Real con­trol over your debit orders still out of your hands un­til next year

Sunday Times - - Money - By FADIA SALIE

● South Africans will have to live longer with debit or­der abuse due to the Re­serve Bank’s post­pone­ment of the im­ple­men­ta­tion date for De­biCheck — a new way of con­firm­ing debit orders with you once off be­fore they are pro­cessed by your bank.

The Re­serve Bank last month pub­lished in the Gov­ern­ment Gazette that the new im­ple­men­ta­tion date for De­biCheck, also known as Au­then­ti­cated Col­lec­tions, will now be Oc­to­ber 31 this year in­stead of the end of this month, and the new sun­set date for the ter­mi­na­tion of all old debit orders — or non-De­biCheck orders — is now Oc­to­ber 31 next year.

This means that from Novem­ber this year, no new debit orders will be pro­cessed early un­less they are De­biCheck debit orders.

An early debit or­der (EDO) is pro­cessed ear­lier in the day than a nor­mal debit or­der and has a “credit check­ing” fea­ture, which means that as soon as money is de­posited in your ac­count it trig­gers a debit.

And from Novem­ber next year all debit orders — in­clud­ing those al­ready on your ac­count — must be De­biCheck debit orders.

In other words, un­til Novem­ber 2020 there’s not much you can do to pre­vent a third party that has ac­cess to your bank ac­count num­ber from plac­ing a debit or­der on your ac­count with­out your con­sent.

Work on De­biCheck started in 2013 af­ter a spike in fraud­u­lent debit orders. Late last year hun­dreds of thou­sands of con­sumers were vic­tims of a R99 debit or­der scam.

De­biCheck will en­sure no debit or­der is paid un­less you have con­firmed that you wish to pay the ser­vice provider a cer­tain amount from your ac­count and aims to stamp out rogue debit orders — those be­ing pro­cessed to your bank ac­counts with­out your con­sent — and put a stop to con­sumers dis­put­ing valid debit orders.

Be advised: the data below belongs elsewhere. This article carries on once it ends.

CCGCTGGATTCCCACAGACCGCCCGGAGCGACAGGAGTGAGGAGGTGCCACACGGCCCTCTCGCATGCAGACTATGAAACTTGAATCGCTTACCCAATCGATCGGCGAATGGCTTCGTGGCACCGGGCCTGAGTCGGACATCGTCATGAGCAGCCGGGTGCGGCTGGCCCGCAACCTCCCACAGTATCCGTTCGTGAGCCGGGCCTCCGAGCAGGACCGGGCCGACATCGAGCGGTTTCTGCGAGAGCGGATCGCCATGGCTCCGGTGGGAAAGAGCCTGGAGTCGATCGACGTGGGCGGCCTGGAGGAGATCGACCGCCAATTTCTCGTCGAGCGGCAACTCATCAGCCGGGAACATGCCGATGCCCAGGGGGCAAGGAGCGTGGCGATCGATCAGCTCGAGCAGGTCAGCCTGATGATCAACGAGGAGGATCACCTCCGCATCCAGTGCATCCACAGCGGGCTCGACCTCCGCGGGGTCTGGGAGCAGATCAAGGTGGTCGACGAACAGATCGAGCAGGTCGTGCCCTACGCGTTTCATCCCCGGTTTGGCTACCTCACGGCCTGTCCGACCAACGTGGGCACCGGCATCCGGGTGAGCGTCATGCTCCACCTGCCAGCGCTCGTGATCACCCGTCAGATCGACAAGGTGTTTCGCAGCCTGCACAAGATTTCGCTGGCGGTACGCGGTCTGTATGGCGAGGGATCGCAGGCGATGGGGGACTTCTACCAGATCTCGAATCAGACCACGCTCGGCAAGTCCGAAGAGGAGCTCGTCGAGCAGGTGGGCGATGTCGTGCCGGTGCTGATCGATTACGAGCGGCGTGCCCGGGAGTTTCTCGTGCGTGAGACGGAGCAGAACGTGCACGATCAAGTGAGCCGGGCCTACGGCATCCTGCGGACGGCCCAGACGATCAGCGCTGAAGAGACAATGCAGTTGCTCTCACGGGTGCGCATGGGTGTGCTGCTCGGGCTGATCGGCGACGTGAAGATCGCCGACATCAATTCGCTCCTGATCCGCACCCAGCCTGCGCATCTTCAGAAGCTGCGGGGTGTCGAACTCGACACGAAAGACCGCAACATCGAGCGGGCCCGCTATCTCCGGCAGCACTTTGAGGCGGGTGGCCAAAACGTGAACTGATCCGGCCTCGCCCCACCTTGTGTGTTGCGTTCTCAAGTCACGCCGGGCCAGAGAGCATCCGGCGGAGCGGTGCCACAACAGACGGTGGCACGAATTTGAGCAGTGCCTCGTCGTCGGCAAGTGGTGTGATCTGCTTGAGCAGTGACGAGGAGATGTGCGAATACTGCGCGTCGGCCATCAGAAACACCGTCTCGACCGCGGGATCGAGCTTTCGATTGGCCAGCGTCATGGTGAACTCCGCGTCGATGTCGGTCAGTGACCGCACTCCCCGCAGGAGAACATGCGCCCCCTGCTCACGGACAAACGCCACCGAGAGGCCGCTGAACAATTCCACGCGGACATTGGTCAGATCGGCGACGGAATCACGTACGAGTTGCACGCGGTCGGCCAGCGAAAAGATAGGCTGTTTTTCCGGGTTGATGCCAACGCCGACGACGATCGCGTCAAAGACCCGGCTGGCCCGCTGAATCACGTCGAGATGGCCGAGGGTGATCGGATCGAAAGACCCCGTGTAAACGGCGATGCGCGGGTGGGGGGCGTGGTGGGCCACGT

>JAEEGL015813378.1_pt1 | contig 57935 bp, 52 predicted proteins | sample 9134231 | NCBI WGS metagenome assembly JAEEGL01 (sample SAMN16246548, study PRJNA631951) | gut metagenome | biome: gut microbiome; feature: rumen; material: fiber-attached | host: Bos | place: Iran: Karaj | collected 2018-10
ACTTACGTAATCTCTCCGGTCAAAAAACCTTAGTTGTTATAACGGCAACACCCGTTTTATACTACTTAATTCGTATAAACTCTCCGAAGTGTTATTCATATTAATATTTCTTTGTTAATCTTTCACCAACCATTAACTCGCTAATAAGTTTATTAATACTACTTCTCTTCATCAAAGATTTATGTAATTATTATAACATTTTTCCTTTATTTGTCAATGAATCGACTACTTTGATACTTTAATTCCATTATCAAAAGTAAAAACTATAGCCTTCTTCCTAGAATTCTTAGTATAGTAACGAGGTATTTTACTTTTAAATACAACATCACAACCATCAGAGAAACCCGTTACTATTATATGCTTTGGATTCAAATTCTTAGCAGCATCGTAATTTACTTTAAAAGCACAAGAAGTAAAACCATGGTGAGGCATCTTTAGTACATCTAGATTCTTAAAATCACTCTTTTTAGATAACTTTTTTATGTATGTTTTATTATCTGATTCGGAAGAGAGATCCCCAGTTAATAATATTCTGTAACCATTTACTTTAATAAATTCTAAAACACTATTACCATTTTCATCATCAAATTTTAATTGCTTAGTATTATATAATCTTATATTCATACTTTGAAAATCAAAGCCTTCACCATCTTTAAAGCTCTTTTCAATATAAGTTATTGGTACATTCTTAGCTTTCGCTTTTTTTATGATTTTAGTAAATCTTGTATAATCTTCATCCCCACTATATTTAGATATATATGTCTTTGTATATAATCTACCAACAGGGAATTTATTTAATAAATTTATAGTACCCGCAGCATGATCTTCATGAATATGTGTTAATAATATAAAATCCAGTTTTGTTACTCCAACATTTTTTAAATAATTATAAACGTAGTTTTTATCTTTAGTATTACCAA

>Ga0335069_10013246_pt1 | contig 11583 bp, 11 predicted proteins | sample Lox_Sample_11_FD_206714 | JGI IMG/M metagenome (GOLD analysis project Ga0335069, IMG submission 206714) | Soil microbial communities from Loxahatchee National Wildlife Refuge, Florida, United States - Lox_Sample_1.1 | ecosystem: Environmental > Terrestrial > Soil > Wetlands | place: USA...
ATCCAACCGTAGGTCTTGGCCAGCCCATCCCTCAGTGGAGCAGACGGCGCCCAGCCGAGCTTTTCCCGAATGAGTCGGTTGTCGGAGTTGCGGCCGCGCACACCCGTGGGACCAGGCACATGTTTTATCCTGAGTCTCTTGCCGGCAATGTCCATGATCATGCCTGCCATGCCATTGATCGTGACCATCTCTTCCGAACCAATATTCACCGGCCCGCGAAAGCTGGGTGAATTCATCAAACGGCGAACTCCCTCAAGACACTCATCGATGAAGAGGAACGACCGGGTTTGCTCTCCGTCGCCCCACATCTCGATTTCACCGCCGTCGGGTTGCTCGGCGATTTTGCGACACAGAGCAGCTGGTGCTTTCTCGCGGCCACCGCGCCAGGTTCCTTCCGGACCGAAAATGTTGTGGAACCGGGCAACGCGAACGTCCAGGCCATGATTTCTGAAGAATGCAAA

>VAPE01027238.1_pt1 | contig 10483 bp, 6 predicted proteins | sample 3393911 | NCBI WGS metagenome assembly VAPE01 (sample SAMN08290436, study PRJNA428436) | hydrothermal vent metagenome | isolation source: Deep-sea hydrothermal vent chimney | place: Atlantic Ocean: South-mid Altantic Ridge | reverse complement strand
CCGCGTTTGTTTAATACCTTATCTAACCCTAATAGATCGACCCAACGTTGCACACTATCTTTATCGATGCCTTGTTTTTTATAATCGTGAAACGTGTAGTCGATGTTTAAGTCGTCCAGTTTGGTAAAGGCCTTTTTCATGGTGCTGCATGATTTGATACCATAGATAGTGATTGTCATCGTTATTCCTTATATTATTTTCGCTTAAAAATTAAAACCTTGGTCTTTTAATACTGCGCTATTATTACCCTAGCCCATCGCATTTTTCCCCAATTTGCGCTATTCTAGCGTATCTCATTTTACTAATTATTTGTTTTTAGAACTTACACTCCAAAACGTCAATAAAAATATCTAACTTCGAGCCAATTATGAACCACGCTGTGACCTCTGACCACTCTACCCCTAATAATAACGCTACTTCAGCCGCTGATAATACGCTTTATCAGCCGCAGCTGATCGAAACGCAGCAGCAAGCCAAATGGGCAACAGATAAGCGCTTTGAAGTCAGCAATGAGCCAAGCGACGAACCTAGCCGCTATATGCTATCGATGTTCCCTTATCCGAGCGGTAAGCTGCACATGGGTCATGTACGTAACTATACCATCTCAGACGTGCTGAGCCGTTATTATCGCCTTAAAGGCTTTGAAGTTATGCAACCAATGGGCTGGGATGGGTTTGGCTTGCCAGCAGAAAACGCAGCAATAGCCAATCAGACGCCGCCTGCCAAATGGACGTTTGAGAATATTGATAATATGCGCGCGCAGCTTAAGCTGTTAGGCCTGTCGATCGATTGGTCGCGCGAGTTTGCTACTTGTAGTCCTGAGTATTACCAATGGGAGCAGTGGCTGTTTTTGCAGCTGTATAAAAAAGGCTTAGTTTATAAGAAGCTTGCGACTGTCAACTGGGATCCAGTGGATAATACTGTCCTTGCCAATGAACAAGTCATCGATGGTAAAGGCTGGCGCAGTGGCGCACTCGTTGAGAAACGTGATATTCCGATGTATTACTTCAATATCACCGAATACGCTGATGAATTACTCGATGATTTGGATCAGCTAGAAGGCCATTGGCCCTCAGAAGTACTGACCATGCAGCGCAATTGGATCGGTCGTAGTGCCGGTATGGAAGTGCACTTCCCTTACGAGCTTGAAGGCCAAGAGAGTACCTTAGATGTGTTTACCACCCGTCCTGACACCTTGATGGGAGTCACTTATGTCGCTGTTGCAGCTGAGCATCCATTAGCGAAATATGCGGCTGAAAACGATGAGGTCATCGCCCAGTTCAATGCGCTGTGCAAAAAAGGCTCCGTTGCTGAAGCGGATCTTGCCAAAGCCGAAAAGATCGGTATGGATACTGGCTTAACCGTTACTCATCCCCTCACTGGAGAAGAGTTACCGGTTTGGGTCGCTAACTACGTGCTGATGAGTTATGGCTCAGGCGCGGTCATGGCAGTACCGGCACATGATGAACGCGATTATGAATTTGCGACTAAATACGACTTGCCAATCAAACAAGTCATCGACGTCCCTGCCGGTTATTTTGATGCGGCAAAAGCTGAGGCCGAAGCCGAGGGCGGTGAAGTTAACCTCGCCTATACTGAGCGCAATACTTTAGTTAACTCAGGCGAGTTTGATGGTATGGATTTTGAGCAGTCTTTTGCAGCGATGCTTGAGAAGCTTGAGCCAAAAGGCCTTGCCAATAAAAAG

Ac­cord­ing to a di­rec­tive is­sued by the Re­serve Bank, an in-depth in­ves­ti­ga­tion into early debit orders iden­ti­fied var­i­ous is­sues, in both the Au­then­ti­cated Early Debit Or­der and the Non-Au­then­ti­cated Early Debit Or­der sys­tems.

These is­sues spread across the pay­ment sys­tem value chain from the cus­tomer who au­tho­rises the debit (payer) through to the col­lec­tor (user), sys­tem op­er­a­tors, spon­sor­ing and ac­quir­ing banks.

Wal­ter Volker, CEO of the Pay­ments As­so­ci­a­tion of SA (Pasa), says a “tremen­dous ef­fort” has been made by the pay­ments in­dus­try — from the SARB to the banks, Pasa and user asso­ciations, such as in­sur­ance com­pa­nies and lenders — to iden­tify and ad­dress gaps and weak­nesses in the sys­tem.

“In the process of do­ing so, due process has to be fol­lowed, and we have to en­sure that any neg­a­tive con­sumer im­pacts are min­imised, es­pe­cially be­cause for 99% of con­sumers the debit or­der sys­tem works very well, is re­li­able and cost ef­fec­tive.”

Volker says the im­ple­men­ta­tion date had to be post­poned mainly due to more com­plex IT and busi­ness pro­cesses than orig­i­nally en­vis­aged.